Solar Wheels (1998)
A new solar car that has a revolutionary motor inside one of its wheels.
[Music plays and text appears: sci files]
[Image changes to show a yellow solar car travelling along the road and the camera zooms in on the car with the text ‘AURORA’ across its’ front]
Narrator: This is a solar car… but not just any solar car…
[Camera zooms in on the wheel and then image shows the wheel being fitted to the car]
Most solar cars are burdened down with weight. But this car has overcome that problem with a lightweight electric motor that actually fits snugly inside one its wheels.
[Image changes to show Paul Gwan looking at a computer screen and then the camera zooms in on the diagrams on the screen]
When scientists from CSIRO were asked to be involved in the design of a drive motor for a new solar car, they came up with something totally different.
[Image changes to show a man constructing the motor for the solar car]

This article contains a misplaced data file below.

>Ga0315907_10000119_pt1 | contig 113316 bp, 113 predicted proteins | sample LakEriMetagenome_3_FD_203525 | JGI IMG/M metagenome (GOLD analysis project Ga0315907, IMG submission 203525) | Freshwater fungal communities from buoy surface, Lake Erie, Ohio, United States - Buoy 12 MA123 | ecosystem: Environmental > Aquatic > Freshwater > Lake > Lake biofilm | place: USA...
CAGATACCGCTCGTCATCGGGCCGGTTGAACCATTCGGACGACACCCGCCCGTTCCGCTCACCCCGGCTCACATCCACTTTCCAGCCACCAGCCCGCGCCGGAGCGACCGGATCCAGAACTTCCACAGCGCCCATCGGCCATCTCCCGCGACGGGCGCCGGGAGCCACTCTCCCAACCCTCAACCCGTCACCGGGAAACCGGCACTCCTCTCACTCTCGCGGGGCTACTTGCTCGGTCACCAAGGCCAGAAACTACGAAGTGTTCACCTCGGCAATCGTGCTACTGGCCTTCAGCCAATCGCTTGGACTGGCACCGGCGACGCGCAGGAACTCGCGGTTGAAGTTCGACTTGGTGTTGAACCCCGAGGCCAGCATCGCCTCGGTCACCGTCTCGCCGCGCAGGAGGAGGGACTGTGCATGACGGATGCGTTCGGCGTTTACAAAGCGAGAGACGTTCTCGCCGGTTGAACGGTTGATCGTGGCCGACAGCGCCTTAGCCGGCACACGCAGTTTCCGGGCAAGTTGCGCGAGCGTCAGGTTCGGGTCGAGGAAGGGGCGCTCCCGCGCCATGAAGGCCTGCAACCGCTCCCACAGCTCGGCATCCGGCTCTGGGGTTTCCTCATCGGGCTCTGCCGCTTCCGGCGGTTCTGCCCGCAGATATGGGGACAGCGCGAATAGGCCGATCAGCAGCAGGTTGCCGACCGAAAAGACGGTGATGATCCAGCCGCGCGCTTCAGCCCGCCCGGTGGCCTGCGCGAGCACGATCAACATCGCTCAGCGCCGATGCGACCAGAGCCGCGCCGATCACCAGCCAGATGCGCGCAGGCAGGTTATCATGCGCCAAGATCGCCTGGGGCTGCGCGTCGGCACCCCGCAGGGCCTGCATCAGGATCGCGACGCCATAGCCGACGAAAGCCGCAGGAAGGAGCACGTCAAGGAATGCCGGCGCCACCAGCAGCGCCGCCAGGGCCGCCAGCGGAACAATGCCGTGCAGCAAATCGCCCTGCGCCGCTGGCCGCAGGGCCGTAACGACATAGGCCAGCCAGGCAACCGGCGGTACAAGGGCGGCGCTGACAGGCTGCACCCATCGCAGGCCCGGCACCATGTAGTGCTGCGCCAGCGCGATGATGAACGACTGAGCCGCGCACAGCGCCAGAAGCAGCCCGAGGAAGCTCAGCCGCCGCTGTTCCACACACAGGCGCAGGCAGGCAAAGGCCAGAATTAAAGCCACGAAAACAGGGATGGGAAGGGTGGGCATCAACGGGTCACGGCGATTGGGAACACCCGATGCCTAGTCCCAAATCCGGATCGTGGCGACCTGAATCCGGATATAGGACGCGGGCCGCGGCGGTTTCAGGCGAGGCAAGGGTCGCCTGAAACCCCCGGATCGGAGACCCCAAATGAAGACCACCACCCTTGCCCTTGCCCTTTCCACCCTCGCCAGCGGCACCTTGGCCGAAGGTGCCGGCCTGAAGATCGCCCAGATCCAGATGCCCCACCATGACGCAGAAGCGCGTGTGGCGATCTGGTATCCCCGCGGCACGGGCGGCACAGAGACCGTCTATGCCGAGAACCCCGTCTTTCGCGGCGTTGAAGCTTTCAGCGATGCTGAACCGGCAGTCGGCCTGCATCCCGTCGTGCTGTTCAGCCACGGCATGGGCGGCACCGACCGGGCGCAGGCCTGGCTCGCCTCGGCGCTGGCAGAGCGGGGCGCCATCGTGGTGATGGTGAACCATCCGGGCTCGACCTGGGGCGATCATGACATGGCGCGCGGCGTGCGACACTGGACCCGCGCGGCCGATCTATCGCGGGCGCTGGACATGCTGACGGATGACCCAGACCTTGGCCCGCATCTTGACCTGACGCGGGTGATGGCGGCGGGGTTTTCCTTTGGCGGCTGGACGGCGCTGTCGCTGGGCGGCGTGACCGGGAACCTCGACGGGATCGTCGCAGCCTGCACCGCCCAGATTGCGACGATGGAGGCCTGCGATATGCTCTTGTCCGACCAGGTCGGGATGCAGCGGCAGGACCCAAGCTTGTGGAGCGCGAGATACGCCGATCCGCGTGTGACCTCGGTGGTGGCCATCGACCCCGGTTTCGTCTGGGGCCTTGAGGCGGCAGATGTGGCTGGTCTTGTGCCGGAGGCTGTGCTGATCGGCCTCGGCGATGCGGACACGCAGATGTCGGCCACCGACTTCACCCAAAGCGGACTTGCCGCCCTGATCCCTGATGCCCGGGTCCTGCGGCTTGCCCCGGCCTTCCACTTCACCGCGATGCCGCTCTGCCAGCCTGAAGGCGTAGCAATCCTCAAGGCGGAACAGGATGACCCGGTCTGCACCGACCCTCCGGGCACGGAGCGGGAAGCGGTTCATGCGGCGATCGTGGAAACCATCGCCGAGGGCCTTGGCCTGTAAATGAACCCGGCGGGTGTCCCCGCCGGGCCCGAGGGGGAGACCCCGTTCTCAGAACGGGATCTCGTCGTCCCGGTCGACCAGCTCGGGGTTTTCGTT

An axial flux motor with an aluminium structure that gives the lightest possible weight for the highest power output and efficiency. The motor is nearly half the weight of other motors which generate the same output.
[Image changes to show the solar car driving along the road and the camera zooms in on the text ‘Aurora’ on the front of the car]
Road tested, the car demonstrated that its single front wheel drive motor could pull it along at speeds of above 110 kilometres an hour. Scientists hope that the car of the future could run on these sunlight powered motors embedded in its’ wheels.
[Image changes to show the motor, the camera zooms in on a man joining wires together in the motor and then changes back to show the solar car travelling along on the road]
Paul Gwan: This motor is high torque, extremely efficient and lightweight
[Image changes to show Paul Gwan, CSIRO]
We are very pleased with its performance in the solar car and with some adaptations; this motor can be used for many other applications.
[Image changes back to show the motor and then changes back to the solar car travelling along the road and the camera zooms in on the text ‘Aurora’ on the front of the solar car]
Narrator: The motor magnets are made from a compound containing a rare-earth element, readily available in Australia, as is the aluminium used for the motor’s structure.
This means that when solar powered travel becomes a major form of transport, Australia will be well placed to be both a supplier to the world of the raw materials and of the technology itself.
[Text appears ‘sci files ©1999 CSIRO’]